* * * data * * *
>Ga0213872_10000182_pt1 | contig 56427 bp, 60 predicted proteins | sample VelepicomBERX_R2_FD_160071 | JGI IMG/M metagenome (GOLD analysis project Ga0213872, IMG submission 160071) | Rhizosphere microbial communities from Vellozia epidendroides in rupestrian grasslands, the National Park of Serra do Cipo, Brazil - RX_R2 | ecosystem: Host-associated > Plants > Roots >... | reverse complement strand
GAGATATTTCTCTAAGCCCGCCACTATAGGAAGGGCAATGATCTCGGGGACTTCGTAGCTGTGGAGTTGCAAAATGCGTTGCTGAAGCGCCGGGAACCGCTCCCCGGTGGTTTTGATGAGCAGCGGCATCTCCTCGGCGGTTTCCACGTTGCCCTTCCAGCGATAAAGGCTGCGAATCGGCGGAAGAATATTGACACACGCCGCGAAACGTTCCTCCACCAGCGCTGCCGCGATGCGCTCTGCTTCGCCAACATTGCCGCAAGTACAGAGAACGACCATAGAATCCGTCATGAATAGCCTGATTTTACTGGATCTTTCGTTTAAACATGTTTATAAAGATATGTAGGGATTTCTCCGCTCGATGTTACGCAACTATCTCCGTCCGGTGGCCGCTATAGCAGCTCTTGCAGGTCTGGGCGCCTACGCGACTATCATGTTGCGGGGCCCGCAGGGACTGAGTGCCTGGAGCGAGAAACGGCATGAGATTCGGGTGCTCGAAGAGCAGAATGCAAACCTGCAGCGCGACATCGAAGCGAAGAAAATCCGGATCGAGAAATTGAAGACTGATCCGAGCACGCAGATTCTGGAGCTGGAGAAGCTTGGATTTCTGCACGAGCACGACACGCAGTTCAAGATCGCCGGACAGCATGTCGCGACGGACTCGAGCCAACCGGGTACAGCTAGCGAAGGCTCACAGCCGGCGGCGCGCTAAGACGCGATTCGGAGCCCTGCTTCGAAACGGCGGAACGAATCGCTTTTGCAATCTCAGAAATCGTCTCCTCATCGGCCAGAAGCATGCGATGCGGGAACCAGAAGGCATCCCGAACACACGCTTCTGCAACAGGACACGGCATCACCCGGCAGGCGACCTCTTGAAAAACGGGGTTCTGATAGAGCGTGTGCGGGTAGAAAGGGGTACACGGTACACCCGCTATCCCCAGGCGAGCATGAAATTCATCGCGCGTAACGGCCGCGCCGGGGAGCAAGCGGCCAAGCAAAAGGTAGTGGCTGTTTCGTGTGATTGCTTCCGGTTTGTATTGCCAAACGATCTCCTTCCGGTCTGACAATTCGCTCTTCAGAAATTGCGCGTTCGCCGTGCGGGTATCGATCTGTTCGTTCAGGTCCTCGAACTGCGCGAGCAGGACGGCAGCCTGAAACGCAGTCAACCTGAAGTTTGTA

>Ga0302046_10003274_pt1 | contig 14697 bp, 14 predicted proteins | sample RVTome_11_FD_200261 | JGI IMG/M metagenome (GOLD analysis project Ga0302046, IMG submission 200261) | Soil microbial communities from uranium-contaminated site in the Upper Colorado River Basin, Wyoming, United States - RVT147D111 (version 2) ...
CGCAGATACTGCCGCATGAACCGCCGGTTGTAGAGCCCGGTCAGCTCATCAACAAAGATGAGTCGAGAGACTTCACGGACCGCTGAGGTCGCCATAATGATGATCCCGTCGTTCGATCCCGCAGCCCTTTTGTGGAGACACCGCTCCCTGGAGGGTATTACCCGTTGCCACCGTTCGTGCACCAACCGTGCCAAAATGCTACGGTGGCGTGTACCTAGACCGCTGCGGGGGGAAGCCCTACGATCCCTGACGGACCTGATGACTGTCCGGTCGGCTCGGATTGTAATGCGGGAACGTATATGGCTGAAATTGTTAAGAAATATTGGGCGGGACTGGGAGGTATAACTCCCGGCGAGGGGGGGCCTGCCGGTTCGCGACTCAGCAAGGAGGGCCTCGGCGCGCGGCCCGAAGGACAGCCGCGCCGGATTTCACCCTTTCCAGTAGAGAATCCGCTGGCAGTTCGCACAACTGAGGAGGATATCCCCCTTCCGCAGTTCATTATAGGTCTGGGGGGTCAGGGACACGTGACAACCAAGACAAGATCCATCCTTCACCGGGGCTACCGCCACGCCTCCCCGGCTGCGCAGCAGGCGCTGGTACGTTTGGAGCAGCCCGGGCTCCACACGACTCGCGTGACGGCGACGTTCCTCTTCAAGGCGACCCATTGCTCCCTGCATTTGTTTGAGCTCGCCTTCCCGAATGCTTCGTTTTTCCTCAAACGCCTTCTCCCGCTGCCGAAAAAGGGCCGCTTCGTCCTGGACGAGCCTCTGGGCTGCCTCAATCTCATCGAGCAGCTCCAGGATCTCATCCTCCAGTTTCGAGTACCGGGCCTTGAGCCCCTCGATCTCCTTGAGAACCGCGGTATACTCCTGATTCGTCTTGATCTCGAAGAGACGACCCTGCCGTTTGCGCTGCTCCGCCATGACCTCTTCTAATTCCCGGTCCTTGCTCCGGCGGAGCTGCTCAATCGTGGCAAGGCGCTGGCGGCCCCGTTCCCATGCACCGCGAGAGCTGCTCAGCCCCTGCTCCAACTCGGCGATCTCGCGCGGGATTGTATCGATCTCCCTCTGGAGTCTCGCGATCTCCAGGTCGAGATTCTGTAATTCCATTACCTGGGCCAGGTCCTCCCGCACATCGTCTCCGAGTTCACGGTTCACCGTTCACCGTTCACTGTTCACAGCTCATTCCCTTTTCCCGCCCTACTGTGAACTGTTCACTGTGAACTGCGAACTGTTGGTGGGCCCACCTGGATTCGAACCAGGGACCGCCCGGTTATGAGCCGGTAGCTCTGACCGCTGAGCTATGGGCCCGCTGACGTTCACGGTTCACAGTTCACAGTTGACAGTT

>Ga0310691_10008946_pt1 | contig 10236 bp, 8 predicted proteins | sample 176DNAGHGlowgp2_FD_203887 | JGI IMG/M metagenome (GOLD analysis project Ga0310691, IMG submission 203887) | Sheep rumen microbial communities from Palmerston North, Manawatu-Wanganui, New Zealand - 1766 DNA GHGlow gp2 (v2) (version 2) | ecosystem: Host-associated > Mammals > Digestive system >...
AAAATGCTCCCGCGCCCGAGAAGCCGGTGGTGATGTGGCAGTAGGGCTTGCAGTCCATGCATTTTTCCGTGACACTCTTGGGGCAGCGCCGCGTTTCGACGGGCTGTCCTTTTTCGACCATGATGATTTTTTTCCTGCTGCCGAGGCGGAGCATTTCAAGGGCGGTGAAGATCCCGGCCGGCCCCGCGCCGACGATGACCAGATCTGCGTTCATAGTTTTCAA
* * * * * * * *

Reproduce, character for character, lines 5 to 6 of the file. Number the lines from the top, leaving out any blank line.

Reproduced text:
>Ga0310691_10008946_pt1 | contig 10236 bp, 8 predicted proteins | sample 176DNAGHGlowgp2_FD_203887 | JGI IMG/M metagenome (GOLD analysis project Ga0310691, IMG submission 203887) | Sheep rumen microbial communities from Palmerston North, Manawatu-Wanganui, New Zealand - 1766 DNA GHGlow gp2 (v2) (version 2) | ecosystem: Host-associated > Mammals > Digestive system >...
AAAATGCTCCCGCGCCCGAGAAGCCGGTGGTGATGTGGCAGTAGGGCTTGCAGTCCATGCATTTTTCCGTGACACTCTTGGGGCAGCGCCGCGTTTCGACGGGCTGTCCTTTTTCGACCATGATGATTTTTTTCCTGCTGCCGAGGCGGAGCATTTCAAGGGCGGTGAAGATCCCGGCCGGCCCCGCGCCGACGATGACCAGATCTGCGTTCATAGTTTTCAA